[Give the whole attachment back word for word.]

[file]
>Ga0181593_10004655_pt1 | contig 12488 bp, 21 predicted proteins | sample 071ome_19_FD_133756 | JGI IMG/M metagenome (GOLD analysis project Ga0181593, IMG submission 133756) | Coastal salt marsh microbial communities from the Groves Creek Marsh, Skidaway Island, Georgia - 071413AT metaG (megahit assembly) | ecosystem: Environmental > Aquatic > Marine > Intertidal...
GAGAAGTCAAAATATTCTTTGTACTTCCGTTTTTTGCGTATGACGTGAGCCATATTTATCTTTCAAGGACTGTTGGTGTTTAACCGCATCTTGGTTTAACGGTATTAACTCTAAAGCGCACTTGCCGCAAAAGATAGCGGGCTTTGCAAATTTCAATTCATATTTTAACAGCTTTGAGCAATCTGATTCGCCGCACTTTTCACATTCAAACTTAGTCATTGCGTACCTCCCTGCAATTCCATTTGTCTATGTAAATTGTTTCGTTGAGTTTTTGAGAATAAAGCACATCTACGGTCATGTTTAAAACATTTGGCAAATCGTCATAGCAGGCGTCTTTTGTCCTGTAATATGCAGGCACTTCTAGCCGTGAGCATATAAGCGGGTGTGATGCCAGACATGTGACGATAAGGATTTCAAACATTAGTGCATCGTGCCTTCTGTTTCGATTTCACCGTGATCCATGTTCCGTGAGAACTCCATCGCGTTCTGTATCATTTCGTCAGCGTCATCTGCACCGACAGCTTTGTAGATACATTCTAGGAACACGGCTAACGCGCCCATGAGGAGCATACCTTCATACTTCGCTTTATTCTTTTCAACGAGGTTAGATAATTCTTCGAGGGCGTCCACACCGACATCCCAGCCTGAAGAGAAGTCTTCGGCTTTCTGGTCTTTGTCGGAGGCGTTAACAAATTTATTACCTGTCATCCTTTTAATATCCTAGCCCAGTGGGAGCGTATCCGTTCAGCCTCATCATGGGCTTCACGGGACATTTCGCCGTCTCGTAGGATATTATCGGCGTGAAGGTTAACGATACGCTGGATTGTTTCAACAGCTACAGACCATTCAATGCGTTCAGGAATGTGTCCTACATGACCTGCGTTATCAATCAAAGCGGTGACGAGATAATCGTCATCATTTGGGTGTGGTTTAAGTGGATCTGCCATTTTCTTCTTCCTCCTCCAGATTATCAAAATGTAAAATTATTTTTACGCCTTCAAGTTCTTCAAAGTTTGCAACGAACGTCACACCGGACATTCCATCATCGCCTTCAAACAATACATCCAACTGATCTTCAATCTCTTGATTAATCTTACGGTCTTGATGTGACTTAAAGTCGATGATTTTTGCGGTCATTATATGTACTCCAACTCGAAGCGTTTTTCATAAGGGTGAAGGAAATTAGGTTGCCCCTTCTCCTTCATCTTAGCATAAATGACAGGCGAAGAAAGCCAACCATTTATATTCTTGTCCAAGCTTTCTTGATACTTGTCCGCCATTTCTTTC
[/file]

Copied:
>Ga0181593_10004655_pt1 | contig 12488 bp, 21 predicted proteins | sample 071ome_19_FD_133756 | JGI IMG/M metagenome (GOLD analysis project Ga0181593, IMG submission 133756) | Coastal salt marsh microbial communities from the Groves Creek Marsh, Skidaway Island, Georgia - 071413AT metaG (megahit assembly) | ecosystem: Environmental > Aquatic > Marine > Intertidal...
GAGAAGTCAAAATATTCTTTGTACTTCCGTTTTTTGCGTATGACGTGAGCCATATTTATCTTTCAAGGACTGTTGGTGTTTAACCGCATCTTGGTTTAACGGTATTAACTCTAAAGCGCACTTGCCGCAAAAGATAGCGGGCTTTGCAAATTTCAATTCATATTTTAACAGCTTTGAGCAATCTGATTCGCCGCACTTTTCACATTCAAACTTAGTCATTGCGTACCTCCCTGCAATTCCATTTGTCTATGTAAATTGTTTCGTTGAGTTTTTGAGAATAAAGCACATCTACGGTCATGTTTAAAACATTTGGCAAATCGTCATAGCAGGCGTCTTTTGTCCTGTAATATGCAGGCACTTCTAGCCGTGAGCATATAAGCGGGTGTGATGCCAGACATGTGACGATAAGGATTTCAAACATTAGTGCATCGTGCCTTCTGTTTCGATTTCACCGTGATCCATGTTCCGTGAGAACTCCATCGCGTTCTGTATCATTTCGTCAGCGTCATCTGCACCGACAGCTTTGTAGATACATTCTAGGAACACGGCTAACGCGCCCATGAGGAGCATACCTTCATACTTCGCTTTATTCTTTTCAACGAGGTTAGATAATTCTTCGAGGGCGTCCACACCGACATCCCAGCCTGAAGAGAAGTCTTCGGCTTTCTGGTCTTTGTCGGAGGCGTTAACAAATTTATTACCTGTCATCCTTTTAATATCCTAGCCCAGTGGGAGCGTATCCGTTCAGCCTCATCATGGGCTTCACGGGACATTTCGCCGTCTCGTAGGATATTATCGGCGTGAAGGTTAACGATACGCTGGATTGTTTCAACAGCTACAGACCATTCAATGCGTTCAGGAATGTGTCCTACATGACCTGCGTTATCAATCAAAGCGGTGACGAGATAATCGTCATCATTTGGGTGTGGTTTAAGTGGATCTGCCATTTTCTTCTTCCTCCTCCAGATTATCAAAATGTAAAATTATTTTTACGCCTTCAAGTTCTTCAAAGTTTGCAACGAACGTCACACCGGACATTCCATCATCGCCTTCAAACAATACATCCAACTGATCTTCAATCTCTTGATTAATCTTACGGTCTTGATGTGACTTAAAGTCGATGATTTTTGCGGTCATTATATGTACTCCAACTCGAAGCGTTTTTCATAAGGGTGAAGGAAATTAGGTTGCCCCTTCTCCTTCATCTTAGCATAAATGACAGGCGAAGAAAGCCAACCATTTATATTCTTGTCCAAGCTTTCTTGATACTTGTCCGCCATTTCTTTC